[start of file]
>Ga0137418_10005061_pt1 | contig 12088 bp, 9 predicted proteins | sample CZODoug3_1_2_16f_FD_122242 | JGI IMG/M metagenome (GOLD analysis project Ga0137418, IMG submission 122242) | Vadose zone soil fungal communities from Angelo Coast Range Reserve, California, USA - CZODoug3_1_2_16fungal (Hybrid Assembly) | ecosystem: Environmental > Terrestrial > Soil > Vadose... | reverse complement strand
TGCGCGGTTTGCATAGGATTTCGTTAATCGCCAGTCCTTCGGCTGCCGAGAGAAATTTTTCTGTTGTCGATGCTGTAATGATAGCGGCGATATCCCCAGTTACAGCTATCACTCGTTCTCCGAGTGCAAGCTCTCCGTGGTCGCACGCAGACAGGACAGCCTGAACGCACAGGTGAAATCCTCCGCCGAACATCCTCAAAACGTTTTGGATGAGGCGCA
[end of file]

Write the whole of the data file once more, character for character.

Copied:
>Ga0137418_10005061_pt1 | contig 12088 bp, 9 predicted proteins | sample CZODoug3_1_2_16f_FD_122242 | JGI IMG/M metagenome (GOLD analysis project Ga0137418, IMG submission 122242) | Vadose zone soil fungal communities from Angelo Coast Range Reserve, California, USA - CZODoug3_1_2_16fungal (Hybrid Assembly) | ecosystem: Environmental > Terrestrial > Soil > Vadose... | reverse complement strand
TGCGCGGTTTGCATAGGATTTCGTTAATCGCCAGTCCTTCGGCTGCCGAGAGAAATTTTTCTGTTGTCGATGCTGTAATGATAGCGGCGATATCCCCAGTTACAGCTATCACTCGTTCTCCGAGTGCAAGCTCTCCGTGGTCGCACGCAGACAGGACAGCCTGAACGCACAGGTGAAATCCTCCGCCGAACATCCTCAAAACGTTTTGGATGAGGCGCA